Amir and Farid return to the Wazir Akbar Khan neighborhood and arrive at the big house where Amir is to meet the Taliban official. Farid waits in the car, and Amir thanks him for all his help. Amir goes up to the door, wishing Baba was there to help him, but he is all alone. Two armed guards come out, frisk Amir, and lead him to an upstairs room to wait. Amir grows more terrified as time passes, and he thinks maybe it was a mistake to try and redeem himself – maybe he is just a coward at heart, and should accept this.
Amir cannot help thinking of Baba and wishing he was there, but he is finally doing what Baba always wanted him to do – stand up for himself even in the face of danger. This is Amir’s first positive action to make things right and redeem himself, so his natural inclination is still to flee and try to forget. But he overcomes his fear.
Finally the Taliban official enters, still wearing his sunglasses, with the two guards. He sits down and Amir notices that his shirt is still stained with blood from the execution at the soccer game. He and Amir greet each other, and then he motions for one of the guards to rip off Amir’s fake beard. He asks Amir if he enjoyed the show at halftime, and Amir is suddenly gripped with terror. The man says the best “show” was when he went door-to-door in Mazar-i-Sharif, shooting Hazara families. He says it is the best feeling in the world to kill and know that you are doing God’s work.
All the atrocities of the Taliban seem to coalesce in this one figure, who is remorseless and even pleased by the murders he has committed. The racial oppression of Hazaras returns as a theme, and the official references the massacre of Hazara citizens in the city of Mazar-i-Sharif. Amir is terrified once again, but this time he does not try to escape.
The official asks Amir about America, but Amir only says that he is looking for Sohrab. The official says that many think that abandoning Afghanistan for America is as good as treason, and he could have Amir shot. Amir tries to think about Soraya to calm his fear. The official sends a guard away, and he returns with Sohrab, who is dressed in blue silk, with bells on his ankles and mascara lining his eyes. To Amir, he looks exactly like Hassan did at that age.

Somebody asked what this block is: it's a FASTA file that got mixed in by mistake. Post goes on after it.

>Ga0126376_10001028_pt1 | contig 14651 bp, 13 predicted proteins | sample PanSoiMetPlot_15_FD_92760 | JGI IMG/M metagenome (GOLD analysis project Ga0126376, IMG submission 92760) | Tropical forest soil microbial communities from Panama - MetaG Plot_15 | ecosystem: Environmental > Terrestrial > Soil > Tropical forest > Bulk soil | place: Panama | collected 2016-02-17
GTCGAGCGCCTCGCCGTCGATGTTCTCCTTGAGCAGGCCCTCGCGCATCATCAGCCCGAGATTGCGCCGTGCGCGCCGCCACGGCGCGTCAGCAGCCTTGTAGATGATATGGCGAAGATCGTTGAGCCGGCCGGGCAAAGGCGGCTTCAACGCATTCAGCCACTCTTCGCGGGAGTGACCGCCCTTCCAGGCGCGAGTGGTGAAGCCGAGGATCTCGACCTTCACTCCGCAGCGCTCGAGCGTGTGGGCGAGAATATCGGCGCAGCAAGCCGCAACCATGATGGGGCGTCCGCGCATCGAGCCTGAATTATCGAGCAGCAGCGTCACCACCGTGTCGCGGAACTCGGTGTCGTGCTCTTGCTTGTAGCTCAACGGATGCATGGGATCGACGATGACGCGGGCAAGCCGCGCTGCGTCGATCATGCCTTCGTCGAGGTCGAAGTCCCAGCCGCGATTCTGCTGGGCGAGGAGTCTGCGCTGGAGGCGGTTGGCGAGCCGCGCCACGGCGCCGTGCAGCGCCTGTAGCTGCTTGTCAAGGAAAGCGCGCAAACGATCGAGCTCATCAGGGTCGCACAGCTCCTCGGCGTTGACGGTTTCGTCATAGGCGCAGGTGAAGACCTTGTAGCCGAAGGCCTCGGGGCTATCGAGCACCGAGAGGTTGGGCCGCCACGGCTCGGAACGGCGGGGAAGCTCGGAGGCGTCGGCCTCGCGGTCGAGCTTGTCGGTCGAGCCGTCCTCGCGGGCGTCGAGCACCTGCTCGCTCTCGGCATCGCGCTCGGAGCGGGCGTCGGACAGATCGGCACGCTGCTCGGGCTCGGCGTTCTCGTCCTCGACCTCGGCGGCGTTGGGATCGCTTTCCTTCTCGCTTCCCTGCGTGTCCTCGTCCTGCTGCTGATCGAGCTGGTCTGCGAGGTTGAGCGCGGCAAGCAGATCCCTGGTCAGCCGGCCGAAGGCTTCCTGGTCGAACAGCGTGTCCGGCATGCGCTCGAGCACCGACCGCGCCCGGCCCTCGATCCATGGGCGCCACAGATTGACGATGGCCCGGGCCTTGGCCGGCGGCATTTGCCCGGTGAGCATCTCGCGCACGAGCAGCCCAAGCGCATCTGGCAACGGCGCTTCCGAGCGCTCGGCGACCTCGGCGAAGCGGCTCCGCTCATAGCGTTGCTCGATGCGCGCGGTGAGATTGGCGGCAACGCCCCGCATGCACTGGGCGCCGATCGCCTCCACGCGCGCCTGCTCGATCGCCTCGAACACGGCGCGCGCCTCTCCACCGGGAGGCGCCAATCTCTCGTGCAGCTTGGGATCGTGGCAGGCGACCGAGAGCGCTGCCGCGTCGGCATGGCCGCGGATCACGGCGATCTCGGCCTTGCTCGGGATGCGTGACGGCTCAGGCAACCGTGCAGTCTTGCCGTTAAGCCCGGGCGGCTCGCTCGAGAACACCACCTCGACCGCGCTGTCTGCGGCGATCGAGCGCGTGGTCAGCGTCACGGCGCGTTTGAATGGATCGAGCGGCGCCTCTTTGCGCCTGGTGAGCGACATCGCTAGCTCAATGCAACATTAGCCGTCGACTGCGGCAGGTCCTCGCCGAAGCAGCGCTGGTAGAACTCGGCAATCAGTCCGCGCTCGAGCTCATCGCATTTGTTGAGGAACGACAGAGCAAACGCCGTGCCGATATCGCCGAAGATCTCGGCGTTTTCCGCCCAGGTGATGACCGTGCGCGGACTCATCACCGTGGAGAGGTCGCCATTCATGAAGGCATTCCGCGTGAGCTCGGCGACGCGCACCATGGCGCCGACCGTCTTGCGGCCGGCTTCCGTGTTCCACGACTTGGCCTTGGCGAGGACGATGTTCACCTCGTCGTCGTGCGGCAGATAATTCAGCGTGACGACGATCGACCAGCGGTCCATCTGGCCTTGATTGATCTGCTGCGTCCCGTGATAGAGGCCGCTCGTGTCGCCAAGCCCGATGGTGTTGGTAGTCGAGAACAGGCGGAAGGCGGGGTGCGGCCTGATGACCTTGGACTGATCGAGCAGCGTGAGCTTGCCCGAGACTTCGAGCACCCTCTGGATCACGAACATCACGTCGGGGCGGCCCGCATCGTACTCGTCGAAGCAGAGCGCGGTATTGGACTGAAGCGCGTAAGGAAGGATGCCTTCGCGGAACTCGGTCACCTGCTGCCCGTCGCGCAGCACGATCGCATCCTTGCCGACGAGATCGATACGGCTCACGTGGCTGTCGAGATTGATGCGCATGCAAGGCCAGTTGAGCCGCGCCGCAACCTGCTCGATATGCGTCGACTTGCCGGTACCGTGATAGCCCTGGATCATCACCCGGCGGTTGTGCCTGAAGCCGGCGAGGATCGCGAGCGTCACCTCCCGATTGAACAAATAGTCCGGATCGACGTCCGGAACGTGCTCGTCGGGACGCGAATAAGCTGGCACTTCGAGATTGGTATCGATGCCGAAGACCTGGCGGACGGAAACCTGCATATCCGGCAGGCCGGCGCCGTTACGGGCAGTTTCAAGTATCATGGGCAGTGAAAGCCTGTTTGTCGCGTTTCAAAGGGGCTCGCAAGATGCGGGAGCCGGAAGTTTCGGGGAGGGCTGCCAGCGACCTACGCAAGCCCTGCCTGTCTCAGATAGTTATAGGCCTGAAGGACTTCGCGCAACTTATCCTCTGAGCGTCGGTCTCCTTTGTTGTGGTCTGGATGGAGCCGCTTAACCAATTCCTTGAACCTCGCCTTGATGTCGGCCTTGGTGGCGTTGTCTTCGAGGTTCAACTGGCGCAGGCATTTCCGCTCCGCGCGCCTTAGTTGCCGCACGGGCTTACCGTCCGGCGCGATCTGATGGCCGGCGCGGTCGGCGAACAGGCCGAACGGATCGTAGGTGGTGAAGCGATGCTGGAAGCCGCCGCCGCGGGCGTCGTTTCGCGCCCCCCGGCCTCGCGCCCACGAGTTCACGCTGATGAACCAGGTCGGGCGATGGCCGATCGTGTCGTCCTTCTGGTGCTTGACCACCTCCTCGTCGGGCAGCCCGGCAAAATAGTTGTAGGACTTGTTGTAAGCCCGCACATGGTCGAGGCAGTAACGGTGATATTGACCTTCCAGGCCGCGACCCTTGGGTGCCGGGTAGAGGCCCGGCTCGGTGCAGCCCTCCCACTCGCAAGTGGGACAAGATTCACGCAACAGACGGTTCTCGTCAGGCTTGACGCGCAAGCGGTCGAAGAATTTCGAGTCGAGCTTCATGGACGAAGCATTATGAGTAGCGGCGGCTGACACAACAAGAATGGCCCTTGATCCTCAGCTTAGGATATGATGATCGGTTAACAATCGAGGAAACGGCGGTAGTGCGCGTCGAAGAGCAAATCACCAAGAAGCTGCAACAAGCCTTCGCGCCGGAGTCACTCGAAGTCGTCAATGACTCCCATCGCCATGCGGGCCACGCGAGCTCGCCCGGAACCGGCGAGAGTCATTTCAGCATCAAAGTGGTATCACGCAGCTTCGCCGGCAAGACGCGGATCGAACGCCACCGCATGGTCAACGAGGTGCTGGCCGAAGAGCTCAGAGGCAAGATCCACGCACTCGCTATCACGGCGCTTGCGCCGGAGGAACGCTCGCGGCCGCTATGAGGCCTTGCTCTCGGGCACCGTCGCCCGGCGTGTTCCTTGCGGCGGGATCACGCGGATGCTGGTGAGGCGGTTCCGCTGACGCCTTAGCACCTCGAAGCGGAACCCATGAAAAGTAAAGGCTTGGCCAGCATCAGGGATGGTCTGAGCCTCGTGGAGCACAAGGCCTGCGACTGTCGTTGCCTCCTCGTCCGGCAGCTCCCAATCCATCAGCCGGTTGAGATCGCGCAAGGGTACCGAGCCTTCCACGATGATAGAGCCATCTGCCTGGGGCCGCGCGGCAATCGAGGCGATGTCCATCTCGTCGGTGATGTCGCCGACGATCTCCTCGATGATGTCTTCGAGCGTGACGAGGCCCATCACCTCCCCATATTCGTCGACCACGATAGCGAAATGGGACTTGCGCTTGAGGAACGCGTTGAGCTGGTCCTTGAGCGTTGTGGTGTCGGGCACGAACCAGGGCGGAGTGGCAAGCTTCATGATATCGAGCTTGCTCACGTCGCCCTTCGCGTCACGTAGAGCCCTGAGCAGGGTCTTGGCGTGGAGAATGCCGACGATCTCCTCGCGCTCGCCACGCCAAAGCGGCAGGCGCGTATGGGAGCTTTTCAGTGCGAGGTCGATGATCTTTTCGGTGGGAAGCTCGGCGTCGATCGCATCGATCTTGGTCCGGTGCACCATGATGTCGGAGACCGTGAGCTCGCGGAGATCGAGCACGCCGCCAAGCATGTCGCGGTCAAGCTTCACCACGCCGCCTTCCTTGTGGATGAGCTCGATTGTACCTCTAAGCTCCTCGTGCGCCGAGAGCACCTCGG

Sohrab’s attire and demeanor make it clear that he has been sexually abused by the Taliban official and possibly others. Sohrab enters the narrative as the part of Hassan that lives on, the new “son” figure of the book, and for Amir he is a stand-in for Hassan himself and a chance for Amir to redeem himself.
The guards turn on music and make Sohrab dance, and then the official takes Sohrab in his arms and orders the guards to leave the room. The official rubs Sohrab’s stomach and asks Amir whatever happened to Babalu – the name Assef used to call Ali. Amir realizes with horror that the official is actually Assef, and that everything bad about his past has returned.
Assef’s return is another horrible, ironic coincidence. As Sohrab is an “extension” of Hassan, it as if Assef is raping Hassan all over again by sexually abusing his son. In Assef all the terrible parts of Amir’s past return in a single, antagonistic figure.
Amir says he will pay Assef for the boy, but Assef replies that he does not need money – his parents live in a beach house in Australia. He tells Amir why he joined the Taliban. He was in prison once, and got a painful kidney stone. One night a guard starting kicking Assef, and the blows caused the kidney stone to pass. Assef started laughing with relief, though the man kept kicking him, and at that moment he knew God was on his side.